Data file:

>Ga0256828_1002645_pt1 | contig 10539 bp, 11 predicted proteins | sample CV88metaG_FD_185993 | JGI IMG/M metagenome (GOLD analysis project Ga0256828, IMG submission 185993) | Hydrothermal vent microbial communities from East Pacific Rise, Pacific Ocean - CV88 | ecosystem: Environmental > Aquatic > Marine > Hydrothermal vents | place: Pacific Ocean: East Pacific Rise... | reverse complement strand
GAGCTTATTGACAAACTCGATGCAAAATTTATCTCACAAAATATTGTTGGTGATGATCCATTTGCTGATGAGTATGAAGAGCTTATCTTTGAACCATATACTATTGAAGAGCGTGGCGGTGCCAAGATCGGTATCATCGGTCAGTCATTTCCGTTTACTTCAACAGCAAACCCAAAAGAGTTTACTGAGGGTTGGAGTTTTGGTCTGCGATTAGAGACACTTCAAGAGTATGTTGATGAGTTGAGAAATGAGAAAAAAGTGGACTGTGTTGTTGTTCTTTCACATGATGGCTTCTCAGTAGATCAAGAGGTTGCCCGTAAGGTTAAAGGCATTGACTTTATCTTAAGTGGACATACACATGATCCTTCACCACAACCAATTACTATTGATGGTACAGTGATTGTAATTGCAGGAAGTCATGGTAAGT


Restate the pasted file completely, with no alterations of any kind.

>Ga0256828_1002645_pt1 | contig 10539 bp, 11 predicted proteins | sample CV88metaG_FD_185993 | JGI IMG/M metagenome (GOLD analysis project Ga0256828, IMG submission 185993) | Hydrothermal vent microbial communities from East Pacific Rise, Pacific Ocean - CV88 | ecosystem: Environmental > Aquatic > Marine > Hydrothermal vents | place: Pacific Ocean: East Pacific Rise... | reverse complement strand
GAGCTTATTGACAAACTCGATGCAAAATTTATCTCACAAAATATTGTTGGTGATGATCCATTTGCTGATGAGTATGAAGAGCTTATCTTTGAACCATATACTATTGAAGAGCGTGGCGGTGCCAAGATCGGTATCATCGGTCAGTCATTTCCGTTTACTTCAACAGCAAACCCAAAAGAGTTTACTGAGGGTTGGAGTTTTGGTCTGCGATTAGAGACACTTCAAGAGTATGTTGATGAGTTGAGAAATGAGAAAAAAGTGGACTGTGTTGTTGTTCTTTCACATGATGGCTTCTCAGTAGATCAAGAGGTTGCCCGTAAGGTTAAAGGCATTGACTTTATCTTAAGTGGACATACACATGATCCTTCACCACAACCAATTACTATTGATGGTACAGTGATTGTAATTGCAGGAAGTCATGGTAAGT